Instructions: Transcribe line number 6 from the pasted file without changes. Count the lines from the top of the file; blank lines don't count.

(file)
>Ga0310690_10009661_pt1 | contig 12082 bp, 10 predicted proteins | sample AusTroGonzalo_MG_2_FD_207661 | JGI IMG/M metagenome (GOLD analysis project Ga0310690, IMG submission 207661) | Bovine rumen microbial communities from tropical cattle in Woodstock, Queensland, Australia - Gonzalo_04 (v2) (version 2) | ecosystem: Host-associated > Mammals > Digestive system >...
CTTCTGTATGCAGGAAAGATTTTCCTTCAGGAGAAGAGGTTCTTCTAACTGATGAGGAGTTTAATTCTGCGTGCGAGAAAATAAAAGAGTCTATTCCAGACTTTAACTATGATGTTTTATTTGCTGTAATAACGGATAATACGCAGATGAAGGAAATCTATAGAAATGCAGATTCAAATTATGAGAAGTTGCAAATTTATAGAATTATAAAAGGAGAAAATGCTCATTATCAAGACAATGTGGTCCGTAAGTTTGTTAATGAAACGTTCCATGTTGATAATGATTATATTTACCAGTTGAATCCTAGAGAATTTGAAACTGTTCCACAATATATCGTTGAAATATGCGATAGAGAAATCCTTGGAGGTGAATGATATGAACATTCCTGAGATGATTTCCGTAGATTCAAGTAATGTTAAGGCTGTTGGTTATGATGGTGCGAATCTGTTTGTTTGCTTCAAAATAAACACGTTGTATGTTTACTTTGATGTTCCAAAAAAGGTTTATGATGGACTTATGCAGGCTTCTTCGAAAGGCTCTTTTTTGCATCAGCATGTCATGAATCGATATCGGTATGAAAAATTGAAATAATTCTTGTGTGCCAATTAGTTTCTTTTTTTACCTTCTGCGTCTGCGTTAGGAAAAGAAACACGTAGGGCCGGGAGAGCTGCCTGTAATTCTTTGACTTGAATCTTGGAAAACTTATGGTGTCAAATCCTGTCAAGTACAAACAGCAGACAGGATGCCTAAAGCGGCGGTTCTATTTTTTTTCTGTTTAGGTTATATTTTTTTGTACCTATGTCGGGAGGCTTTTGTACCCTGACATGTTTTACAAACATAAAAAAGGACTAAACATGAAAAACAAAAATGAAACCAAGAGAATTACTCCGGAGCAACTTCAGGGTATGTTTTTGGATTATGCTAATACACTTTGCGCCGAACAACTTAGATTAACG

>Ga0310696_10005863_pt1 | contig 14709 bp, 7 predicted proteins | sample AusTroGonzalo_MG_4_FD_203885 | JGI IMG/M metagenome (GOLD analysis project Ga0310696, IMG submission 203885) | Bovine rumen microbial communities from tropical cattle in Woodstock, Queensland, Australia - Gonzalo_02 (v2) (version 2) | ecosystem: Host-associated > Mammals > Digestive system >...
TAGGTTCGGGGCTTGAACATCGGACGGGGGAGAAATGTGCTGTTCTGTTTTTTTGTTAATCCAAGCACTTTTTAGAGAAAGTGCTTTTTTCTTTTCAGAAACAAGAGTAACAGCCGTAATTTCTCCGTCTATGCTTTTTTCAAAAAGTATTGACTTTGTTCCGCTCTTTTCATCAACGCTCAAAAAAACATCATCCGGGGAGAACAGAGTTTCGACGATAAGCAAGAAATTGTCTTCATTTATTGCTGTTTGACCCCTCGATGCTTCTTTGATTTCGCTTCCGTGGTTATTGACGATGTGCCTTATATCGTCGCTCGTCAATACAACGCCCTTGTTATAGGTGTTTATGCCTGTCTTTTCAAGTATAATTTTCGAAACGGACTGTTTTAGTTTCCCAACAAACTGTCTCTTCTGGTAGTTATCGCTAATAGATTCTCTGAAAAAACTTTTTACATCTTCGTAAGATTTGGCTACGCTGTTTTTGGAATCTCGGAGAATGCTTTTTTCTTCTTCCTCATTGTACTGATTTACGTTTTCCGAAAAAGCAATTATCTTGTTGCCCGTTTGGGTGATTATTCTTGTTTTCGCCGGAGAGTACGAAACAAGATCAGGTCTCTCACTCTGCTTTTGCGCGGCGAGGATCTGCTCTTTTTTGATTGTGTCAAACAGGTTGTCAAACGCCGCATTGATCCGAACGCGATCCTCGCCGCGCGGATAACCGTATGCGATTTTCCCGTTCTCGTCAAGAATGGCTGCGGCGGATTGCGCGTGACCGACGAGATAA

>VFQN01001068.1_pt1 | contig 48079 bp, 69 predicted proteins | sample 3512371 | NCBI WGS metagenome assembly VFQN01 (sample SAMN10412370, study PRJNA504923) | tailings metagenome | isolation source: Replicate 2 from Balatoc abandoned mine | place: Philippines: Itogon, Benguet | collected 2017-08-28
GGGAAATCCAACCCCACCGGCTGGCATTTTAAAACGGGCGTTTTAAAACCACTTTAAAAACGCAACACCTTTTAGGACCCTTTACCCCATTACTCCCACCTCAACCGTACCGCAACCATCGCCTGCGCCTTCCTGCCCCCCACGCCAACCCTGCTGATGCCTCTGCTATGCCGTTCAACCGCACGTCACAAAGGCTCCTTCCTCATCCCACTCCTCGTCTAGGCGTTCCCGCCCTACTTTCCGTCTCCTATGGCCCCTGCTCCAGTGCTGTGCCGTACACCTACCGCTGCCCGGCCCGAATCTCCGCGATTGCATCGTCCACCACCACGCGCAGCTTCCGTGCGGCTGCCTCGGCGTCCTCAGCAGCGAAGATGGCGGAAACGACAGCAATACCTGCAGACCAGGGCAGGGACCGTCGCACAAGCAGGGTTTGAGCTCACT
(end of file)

GGGAAATCCAACCCCACCGGCTGGCATTTTAAAACGGGCGTTTTAAAACCACTTTAAAAACGCAACACCTTTTAGGACCCTTTACCCCATTACTCCCACCTCAACCGTACCGCAACCATCGCCTGCGCCTTCCTGCCCCCCACGCCAACCCTGCTGATGCCTCTGCTATGCCGTTCAACCGCACGTCACAAAGGCTCCTTCCTCATCCCACTCCTCGTCTAGGCGTTCCCGCCCTACTTTCCGTCTCCTATGGCCCCTGCTCCAGTGCTGTGCCGTACACCTACCGCTGCCCGGCCCGAATCTCCGCGATTGCATCGTCCACCACCACGCGCAGCTTCCGTGCGGCTGCCTCGGCGTCCTCAGCAGCGAAGATGGCGGAAACGACAGCAATACCTGCAGACCAGGGCAGGGACCGTCGCACAAGCAGGGTTTGAGCTCACT